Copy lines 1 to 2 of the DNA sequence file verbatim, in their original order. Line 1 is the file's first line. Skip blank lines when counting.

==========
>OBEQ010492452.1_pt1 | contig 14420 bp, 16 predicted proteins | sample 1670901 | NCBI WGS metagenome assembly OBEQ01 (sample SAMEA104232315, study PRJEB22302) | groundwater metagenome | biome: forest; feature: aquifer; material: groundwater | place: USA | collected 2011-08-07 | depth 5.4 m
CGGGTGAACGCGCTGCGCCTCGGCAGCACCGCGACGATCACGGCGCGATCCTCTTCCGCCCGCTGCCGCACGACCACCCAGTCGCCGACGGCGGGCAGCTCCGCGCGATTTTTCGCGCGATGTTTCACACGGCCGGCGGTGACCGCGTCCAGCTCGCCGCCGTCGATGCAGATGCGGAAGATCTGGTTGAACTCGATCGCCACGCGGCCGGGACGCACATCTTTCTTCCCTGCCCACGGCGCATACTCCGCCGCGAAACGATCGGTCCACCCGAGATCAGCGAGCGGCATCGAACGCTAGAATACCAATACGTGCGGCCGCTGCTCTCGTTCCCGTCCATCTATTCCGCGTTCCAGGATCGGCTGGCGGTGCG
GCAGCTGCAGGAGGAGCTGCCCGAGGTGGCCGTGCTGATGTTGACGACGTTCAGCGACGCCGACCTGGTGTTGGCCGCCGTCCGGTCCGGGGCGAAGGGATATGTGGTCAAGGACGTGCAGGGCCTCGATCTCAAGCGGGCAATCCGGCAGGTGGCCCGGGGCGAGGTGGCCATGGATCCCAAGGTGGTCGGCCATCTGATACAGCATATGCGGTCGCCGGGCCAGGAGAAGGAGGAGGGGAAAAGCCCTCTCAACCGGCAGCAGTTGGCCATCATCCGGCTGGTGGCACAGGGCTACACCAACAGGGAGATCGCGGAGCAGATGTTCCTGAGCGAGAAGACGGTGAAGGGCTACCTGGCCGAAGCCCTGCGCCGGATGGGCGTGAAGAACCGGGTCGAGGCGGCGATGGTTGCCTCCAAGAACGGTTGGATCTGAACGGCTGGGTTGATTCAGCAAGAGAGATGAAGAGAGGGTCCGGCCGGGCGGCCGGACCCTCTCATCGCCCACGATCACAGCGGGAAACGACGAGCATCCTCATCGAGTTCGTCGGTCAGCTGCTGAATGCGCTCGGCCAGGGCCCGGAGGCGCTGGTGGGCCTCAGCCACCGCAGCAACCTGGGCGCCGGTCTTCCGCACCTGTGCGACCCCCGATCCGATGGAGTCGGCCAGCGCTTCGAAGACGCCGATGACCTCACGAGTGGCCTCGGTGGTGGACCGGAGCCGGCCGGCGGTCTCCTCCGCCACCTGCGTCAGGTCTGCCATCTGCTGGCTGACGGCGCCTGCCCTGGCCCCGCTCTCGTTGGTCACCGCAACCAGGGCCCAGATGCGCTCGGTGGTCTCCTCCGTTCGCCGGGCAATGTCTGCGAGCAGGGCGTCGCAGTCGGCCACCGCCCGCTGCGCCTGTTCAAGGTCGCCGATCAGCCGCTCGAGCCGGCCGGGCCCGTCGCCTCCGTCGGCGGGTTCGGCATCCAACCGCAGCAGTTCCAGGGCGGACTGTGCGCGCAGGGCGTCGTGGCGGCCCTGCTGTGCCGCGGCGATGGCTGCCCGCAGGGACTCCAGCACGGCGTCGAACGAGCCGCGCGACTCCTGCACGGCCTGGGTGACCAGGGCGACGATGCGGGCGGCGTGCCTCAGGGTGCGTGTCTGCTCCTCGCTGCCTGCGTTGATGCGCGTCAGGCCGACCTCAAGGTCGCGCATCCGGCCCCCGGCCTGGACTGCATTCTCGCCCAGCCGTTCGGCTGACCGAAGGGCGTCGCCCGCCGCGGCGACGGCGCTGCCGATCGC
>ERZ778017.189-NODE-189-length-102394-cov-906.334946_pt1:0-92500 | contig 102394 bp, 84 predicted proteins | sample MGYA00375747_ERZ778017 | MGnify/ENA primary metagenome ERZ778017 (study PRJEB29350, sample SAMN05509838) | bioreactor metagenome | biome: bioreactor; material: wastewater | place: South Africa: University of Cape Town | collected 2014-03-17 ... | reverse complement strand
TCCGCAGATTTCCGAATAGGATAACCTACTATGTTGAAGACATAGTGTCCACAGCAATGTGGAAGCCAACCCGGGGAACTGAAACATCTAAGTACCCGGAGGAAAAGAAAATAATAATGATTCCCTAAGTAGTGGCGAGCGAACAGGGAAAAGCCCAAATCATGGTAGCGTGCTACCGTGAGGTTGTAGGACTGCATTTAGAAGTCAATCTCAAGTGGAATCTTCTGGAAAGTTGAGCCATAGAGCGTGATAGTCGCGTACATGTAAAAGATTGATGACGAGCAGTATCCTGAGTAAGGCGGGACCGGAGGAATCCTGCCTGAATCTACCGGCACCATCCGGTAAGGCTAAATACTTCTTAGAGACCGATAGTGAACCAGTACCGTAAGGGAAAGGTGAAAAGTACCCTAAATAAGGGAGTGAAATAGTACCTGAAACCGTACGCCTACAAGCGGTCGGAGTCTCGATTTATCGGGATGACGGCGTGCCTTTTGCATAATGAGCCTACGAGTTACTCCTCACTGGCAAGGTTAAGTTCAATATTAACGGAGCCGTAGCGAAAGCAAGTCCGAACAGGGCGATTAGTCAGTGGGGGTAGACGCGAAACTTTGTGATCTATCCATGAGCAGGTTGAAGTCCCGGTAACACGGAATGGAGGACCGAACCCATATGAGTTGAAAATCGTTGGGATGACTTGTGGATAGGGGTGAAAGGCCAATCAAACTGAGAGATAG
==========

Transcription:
>OBEQ010492452.1_pt1 | contig 14420 bp, 16 predicted proteins | sample 1670901 | NCBI WGS metagenome assembly OBEQ01 (sample SAMEA104232315, study PRJEB22302) | groundwater metagenome | biome: forest; feature: aquifer; material: groundwater | place: USA | collected 2011-08-07 | depth 5.4 m
CGGGTGAACGCGCTGCGCCTCGGCAGCACCGCGACGATCACGGCGCGATCCTCTTCCGCCCGCTGCCGCACGACCACCCAGTCGCCGACGGCGGGCAGCTCCGCGCGATTTTTCGCGCGATGTTTCACACGGCCGGCGGTGACCGCGTCCAGCTCGCCGCCGTCGATGCAGATGCGGAAGATCTGGTTGAACTCGATCGCCACGCGGCCGGGACGCACATCTTTCTTCCCTGCCCACGGCGCATACTCCGCCGCGAAACGATCGGTCCACCCGAGATCAGCGAGCGGCATCGAACGCTAGAATACCAATACGTGCGGCCGCTGCTCTCGTTCCCGTCCATCTATTCCGCGTTCCAGGATCGGCTGGCGGTGCG